The patients included in our study were treated in 9 hospitals in a metropolitan city in collaboration with the local EMS system. The participating hospitals receive approximately 55% of the 80,000 to 90,000 patients served by the EMS system in Taipei city annually, and provide thrombolytic therapy for stroke patients, if feasible. The EMS system is a two-tier fire-based system, consisting of 41 basic life support units and 4 ALS units. There is only one dispatch center in Taipei city. All dispatchers in the dispatch center were qualified as emergency medical technician (EMT)-intermediates after they receiving a 280h course. Before commencing their dispatch career, they received an additional 8-h training course for dispatch. The dispatch protocol for stroke patients is as follows. Initial investigation involves ascertaining patient details, the timing of the event, and details of the development of events. If, according to the initial investigation, the patient is suspected as having a stroke, the dispatcher asks a series of key questions, included in the stroke card of the dispatch manual to callers. The following are the key questions: (1) Does he/she respond to you? (2) Does he/she have respiratory difficulty? (3) Does he/she have facial asymmetry? (4) Does he/she move his/her hands and legs normally? (5) Can he/she say a whole sentence normally? (6) Does he/she have severe headache? A patient will be recognized as having a stroke if he/she has facial asymmetry, difficulty in moving hands and legs on one side, speech abnormality, or severe headache. When the dispatcher recognizes a patient as having a stroke after communicating with the caller, the dispatcher will immediately dispatch the EMTs to the scene with stroke dispatch determination and, at the same time, inform them by telephone that a stroke is suspected. In view of the large demand for ambulance service, the relatively small number of ALS units, and the short transportation time in the city, there are no strict rules requesting the dispatcher to dispatch an ALS unit for patients with a suspected stroke, except when the patients are identified as having a lifethreatening condition.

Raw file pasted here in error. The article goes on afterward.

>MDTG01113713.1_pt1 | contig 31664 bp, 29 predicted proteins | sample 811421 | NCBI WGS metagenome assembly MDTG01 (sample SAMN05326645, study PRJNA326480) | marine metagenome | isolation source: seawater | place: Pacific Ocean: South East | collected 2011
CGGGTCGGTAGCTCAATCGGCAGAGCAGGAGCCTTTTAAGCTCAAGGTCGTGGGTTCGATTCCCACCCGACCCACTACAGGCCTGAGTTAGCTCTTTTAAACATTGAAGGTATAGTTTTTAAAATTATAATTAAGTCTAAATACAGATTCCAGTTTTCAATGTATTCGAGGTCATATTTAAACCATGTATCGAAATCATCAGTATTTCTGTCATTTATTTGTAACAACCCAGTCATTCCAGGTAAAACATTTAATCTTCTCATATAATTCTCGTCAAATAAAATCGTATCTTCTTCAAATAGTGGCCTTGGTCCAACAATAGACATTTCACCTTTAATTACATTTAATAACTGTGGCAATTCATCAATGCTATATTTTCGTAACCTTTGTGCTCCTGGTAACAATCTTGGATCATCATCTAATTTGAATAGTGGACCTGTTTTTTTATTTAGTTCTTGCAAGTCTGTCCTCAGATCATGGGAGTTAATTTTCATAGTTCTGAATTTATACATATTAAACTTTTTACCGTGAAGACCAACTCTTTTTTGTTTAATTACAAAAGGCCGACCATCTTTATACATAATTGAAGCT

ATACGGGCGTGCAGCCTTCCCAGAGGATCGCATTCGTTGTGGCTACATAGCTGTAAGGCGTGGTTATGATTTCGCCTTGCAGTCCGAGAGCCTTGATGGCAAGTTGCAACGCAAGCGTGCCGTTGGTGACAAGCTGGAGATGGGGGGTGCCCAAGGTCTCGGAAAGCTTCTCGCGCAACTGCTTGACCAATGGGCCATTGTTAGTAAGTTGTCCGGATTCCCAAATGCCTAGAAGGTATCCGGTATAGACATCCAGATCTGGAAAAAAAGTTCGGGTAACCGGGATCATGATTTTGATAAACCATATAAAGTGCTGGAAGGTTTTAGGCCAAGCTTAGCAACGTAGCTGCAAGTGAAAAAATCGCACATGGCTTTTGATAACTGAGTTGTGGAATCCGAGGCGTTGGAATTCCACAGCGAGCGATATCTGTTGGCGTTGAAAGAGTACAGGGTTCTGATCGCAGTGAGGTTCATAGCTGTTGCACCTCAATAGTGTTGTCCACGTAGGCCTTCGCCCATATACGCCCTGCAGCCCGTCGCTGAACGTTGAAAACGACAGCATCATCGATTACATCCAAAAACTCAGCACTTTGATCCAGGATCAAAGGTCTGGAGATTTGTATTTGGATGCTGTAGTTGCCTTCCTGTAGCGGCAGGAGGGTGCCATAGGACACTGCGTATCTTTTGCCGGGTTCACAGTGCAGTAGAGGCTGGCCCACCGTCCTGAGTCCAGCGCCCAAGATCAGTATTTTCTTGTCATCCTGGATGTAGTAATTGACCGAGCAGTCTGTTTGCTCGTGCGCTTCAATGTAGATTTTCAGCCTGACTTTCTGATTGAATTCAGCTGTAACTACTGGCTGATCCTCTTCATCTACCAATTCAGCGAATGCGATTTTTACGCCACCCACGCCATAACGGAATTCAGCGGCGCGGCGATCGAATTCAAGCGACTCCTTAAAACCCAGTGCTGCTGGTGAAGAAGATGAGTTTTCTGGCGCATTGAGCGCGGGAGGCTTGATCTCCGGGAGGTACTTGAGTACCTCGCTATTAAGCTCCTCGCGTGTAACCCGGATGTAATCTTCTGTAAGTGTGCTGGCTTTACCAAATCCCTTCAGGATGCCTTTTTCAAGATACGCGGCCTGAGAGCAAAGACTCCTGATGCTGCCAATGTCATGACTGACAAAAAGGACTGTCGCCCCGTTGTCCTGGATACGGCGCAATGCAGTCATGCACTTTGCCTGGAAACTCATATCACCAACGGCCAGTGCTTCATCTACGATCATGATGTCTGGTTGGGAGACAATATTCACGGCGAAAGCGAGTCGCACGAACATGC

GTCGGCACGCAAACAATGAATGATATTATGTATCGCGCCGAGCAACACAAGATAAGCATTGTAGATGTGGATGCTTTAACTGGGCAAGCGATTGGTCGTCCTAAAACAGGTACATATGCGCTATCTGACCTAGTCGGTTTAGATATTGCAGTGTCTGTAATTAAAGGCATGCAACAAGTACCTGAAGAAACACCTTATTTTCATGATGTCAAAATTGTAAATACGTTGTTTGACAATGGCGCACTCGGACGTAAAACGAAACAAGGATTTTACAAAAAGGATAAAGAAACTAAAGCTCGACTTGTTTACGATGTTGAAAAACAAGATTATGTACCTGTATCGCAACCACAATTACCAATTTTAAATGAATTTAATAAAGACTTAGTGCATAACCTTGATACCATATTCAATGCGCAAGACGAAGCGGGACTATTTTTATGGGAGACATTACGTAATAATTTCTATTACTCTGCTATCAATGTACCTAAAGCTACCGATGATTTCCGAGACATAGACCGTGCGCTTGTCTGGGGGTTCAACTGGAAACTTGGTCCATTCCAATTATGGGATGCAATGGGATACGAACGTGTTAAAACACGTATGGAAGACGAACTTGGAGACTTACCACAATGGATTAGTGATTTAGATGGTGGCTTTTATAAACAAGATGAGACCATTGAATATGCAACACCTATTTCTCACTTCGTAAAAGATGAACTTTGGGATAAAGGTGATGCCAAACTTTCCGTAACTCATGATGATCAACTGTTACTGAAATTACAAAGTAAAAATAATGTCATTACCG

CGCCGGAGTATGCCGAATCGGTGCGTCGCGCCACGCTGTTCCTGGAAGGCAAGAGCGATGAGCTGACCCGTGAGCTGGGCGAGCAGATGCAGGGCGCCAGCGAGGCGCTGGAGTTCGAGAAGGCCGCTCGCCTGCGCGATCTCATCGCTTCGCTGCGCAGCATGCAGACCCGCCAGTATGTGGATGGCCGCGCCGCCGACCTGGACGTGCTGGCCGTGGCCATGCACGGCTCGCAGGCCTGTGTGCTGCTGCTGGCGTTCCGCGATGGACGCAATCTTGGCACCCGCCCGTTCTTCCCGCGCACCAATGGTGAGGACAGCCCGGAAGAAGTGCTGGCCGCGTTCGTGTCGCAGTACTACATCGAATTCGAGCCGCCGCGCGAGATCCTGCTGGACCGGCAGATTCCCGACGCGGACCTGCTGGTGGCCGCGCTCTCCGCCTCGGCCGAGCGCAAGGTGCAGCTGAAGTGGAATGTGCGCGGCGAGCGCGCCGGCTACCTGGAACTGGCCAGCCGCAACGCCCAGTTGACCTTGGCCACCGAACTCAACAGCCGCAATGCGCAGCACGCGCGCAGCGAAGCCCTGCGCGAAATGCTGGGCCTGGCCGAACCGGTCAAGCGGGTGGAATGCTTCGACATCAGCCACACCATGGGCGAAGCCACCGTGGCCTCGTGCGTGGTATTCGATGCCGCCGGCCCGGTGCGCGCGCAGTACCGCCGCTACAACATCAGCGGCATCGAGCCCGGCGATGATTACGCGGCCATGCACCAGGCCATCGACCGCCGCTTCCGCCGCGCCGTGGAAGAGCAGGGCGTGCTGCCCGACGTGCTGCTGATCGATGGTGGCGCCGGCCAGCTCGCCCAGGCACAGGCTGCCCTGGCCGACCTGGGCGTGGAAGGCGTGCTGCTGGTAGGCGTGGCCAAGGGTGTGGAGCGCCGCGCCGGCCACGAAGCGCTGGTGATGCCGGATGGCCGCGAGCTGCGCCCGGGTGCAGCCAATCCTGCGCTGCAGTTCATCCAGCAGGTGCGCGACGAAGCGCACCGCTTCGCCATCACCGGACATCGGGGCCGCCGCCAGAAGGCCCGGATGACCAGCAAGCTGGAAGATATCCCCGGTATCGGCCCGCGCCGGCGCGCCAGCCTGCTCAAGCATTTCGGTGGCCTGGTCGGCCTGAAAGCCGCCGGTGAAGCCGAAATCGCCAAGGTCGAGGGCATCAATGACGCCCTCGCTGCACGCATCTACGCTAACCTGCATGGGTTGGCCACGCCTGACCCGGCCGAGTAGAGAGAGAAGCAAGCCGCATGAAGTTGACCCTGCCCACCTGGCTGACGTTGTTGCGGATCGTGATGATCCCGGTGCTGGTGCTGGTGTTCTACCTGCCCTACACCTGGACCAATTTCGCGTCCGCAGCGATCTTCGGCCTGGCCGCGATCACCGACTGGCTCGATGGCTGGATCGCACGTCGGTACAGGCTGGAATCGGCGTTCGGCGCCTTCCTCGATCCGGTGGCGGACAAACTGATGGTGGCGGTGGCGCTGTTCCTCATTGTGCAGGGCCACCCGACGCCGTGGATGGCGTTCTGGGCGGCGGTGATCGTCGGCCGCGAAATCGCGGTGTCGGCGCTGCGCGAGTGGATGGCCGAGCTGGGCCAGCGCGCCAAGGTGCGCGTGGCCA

Study design and setting Inclusion and exclusion criteria This was a retrospective observational study, including stroke patients served by EMS systems. The study was approved by the institutional review board of the National Taiwan University Hospital. We conducted and reported the study in accordance with the Strengthening the Reporting of Observational Studies in Epidemiology statement.12

The study period was between January 1, 2013 and February 28, 2014. The inclusion criteria for the study were as follows: (1) patients aged 20 years with a discharge diagnosis of stroke or transient ischemic attack (TIA), and (2) patients who arrived at the emergency department (ED)

Please cite this article in press as: Hsieh M-J, et al., The effect and associated factors of dispatcher recognition of stroke: A retrospective observational study, Journal of the Formosan Medical Association (2017), https://doi.org/10.1016/j.jfma.2017.10.008

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Dispatcher recognition of stroke within 3 h of symptom onset via EMS. Patients were excluded from our study when data of the dispatcher call tape recording or prehospital management were not available. Furthermore, if one patient was served by EMS on more than one occasion, only the data of the first service were included in the final analysis.